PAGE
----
World briefs: Indian diplomat arrest in NY raises tensions

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NEW DELHI -- The arrest and strip search of an Indian diplomat in New York City escalated into a major diplomatic furor Tuesday as India's national security adviser called the woman's treatment "despicable and barbaric."

Devyani Khobragade, India's deputy consul general in New York, is accused of submitting false documents to obtain a work visa for her Manhattan housekeeper. Indian officials said she was arrested and handcuffed Thursday as she dropped off her daughter at school, and was kept in a cell with drug addicts before posting $250,000 bail.

"We understand that this is a sensitive issue for many in India," said Marie Harf, State Department deputy spokeswoman. "Accordingly, we are looking into the intake procedures surrounding this arrest to ensure that all appropriate procedures were followed and every opportunity for courtesy was extended."

Japan boosts military

TOKYO -- Taking his nation another step further from its postwar pacifism, Prime Minister Shinzo Abe approved a new defense plan Tuesday that calls for acquiring airborne drones and amphibious assault vehicles to strengthen Japan's military as it faces the prospect of a prolonged rivalry with China over islands in the East China Sea.

The move reverses a decade of military spending cuts to offset a rapid military buildup by China and the relative decline of U.S. influence.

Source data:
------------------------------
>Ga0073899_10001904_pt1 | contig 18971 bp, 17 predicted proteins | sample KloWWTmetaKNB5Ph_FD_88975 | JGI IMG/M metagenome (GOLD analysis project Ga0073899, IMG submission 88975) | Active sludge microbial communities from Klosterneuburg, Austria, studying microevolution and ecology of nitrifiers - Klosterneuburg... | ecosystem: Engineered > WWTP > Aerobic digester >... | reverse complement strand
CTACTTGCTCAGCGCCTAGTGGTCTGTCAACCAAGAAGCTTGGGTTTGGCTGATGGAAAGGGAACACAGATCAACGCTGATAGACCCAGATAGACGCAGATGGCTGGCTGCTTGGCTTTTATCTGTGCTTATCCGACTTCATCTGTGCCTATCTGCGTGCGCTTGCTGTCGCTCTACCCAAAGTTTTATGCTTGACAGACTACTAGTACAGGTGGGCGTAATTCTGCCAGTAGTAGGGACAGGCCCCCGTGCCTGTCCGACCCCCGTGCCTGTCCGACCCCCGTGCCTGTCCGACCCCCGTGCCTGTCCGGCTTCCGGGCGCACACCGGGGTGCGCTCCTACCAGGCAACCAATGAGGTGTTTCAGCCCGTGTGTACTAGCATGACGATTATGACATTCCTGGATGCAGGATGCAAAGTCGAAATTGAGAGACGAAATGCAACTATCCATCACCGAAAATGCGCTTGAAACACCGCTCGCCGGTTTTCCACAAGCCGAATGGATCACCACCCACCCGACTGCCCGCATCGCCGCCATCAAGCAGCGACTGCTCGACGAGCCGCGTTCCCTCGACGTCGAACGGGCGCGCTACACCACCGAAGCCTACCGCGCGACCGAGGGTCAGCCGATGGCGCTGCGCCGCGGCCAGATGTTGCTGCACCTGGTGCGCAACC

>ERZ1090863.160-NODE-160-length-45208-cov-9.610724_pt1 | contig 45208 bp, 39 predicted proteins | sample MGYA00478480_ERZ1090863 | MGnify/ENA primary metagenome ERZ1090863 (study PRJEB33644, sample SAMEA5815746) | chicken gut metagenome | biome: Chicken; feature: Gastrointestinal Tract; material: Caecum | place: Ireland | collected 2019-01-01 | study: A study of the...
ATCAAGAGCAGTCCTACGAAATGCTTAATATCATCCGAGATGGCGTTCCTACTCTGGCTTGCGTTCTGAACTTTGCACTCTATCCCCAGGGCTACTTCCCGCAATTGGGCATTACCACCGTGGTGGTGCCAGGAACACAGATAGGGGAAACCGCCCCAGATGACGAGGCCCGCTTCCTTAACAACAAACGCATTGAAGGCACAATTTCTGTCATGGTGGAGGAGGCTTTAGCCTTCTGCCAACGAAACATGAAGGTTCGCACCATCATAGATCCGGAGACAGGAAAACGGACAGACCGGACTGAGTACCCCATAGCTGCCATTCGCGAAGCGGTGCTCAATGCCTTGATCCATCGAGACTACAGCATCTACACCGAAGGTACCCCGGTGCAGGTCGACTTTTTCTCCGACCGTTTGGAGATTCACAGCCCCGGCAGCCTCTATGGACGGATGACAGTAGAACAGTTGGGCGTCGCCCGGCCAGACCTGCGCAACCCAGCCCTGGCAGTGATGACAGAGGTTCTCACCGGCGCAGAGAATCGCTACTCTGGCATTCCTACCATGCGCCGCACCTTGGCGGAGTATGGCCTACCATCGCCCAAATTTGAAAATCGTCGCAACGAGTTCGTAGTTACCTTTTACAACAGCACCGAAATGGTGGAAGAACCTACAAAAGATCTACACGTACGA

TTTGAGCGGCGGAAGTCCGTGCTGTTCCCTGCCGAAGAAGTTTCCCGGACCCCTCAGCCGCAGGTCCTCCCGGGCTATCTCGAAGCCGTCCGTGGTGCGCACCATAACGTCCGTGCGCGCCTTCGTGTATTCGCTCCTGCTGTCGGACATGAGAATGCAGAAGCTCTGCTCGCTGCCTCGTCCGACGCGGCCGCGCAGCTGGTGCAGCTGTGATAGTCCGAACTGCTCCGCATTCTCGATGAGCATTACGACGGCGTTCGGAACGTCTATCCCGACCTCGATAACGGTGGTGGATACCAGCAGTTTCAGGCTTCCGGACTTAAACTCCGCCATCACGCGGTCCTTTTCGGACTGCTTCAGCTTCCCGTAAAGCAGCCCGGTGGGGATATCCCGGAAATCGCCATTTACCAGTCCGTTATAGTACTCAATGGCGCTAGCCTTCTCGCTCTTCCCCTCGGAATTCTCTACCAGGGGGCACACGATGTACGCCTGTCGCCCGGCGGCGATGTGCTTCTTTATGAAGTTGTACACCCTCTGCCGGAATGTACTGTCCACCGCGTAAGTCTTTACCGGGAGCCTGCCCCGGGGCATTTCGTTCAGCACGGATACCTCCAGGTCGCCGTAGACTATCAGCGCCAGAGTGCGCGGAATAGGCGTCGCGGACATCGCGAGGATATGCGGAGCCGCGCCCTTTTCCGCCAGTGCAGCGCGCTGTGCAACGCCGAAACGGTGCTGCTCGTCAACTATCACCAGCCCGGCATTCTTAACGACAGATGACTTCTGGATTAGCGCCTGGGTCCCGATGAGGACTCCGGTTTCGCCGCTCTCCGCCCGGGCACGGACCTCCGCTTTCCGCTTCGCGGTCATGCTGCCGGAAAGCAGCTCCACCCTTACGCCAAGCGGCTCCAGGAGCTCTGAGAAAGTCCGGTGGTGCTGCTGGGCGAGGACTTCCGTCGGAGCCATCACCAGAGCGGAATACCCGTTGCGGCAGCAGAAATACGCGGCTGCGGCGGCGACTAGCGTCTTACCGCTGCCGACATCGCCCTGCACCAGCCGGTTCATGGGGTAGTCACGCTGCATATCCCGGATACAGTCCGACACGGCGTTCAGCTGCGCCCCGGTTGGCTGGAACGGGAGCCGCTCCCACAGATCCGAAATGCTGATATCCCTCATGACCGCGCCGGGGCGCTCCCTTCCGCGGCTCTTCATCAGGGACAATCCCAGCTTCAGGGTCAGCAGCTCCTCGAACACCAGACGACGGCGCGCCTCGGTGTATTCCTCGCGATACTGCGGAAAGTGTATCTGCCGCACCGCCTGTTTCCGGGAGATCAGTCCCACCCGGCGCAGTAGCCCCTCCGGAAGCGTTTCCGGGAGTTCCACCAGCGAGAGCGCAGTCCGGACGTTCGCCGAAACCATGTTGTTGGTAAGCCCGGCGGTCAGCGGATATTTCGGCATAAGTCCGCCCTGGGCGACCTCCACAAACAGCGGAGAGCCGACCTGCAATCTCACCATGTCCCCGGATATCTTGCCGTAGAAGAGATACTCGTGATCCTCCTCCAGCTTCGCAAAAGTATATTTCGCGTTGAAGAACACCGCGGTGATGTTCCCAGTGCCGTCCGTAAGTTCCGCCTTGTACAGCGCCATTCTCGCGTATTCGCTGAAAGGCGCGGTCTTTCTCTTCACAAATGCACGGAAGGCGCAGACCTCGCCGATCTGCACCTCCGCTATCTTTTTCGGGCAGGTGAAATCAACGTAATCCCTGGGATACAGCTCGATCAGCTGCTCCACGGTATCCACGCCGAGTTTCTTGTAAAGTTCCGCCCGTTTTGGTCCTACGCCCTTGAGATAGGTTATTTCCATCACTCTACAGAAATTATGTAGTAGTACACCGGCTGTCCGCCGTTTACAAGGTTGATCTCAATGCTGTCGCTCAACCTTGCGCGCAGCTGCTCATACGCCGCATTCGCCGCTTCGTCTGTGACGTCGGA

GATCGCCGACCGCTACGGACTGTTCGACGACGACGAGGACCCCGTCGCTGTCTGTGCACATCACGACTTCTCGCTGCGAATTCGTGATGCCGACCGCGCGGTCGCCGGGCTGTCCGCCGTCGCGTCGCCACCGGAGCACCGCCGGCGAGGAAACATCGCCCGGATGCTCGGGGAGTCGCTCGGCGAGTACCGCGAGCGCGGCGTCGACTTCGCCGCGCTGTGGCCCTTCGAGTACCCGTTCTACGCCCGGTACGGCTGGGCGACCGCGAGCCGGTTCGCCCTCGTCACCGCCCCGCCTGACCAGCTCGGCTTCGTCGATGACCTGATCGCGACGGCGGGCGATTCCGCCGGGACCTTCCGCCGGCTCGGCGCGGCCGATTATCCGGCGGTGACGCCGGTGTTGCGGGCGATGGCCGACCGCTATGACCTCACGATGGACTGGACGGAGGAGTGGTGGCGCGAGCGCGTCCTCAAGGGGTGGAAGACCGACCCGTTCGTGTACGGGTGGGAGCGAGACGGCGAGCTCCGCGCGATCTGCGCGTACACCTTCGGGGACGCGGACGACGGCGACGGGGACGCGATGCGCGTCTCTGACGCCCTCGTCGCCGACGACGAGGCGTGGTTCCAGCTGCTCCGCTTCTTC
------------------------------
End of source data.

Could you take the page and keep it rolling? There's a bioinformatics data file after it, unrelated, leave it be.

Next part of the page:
The spending plan was approved by the Cabinet in tandem with a new national security strategy that calls for creating a more dynamic military force, as well as loosening self-imposed restrictions on exporting weapons and nurturing a stronger sense of patriotism in Japan's public. Under the new strategy, Japan will build closer military ties with the United States.

South Sudan death toll

UNITED NATIONS -- U.N. diplomats say hundreds of people, possibly as high as 500, are estimated dead in violence in South Sudan. But that figure could not be verified.

The South Sudan president has blamed the violence on a coup attempt by soldiers loyal to his former deputy. While the president of the U.N. Security Council says the fighting in the world's newest country is "apparently largely along ethnic lines."

U.S., Philippines pact

MANILA, Philippines -- U.S. Secretary of State John F. Kerry said Tuesday that the United States would give the Philippines $40 million in maritime security assistance and was negotiating with Manila to rotate more U.S. military forces through the country, the latest signs of the Obama administration's concerns about mounting pressure from China on its neighbors.

Both steps have been months in preparation, and Mr. Kerry took pains not to portray them as direct responses to the most recent difficulties in Sino-American relations.

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BP Plc led a group of companies signing a $45 billion deal to pipe natural gas from Azerbaijan's Shah Deniz field to Italy, offering the European Union an alternative to Russian supplies. ... The British government signaled Tuesday that it was intensifying its efforts to encourage the development of shale gas production, with plans to award a new set of shale drilling licenses next year despite persistent opposition from environmental groups. These groups have warned about the danger posed by shale gas development done through hydraulic fracturing, or fracking.


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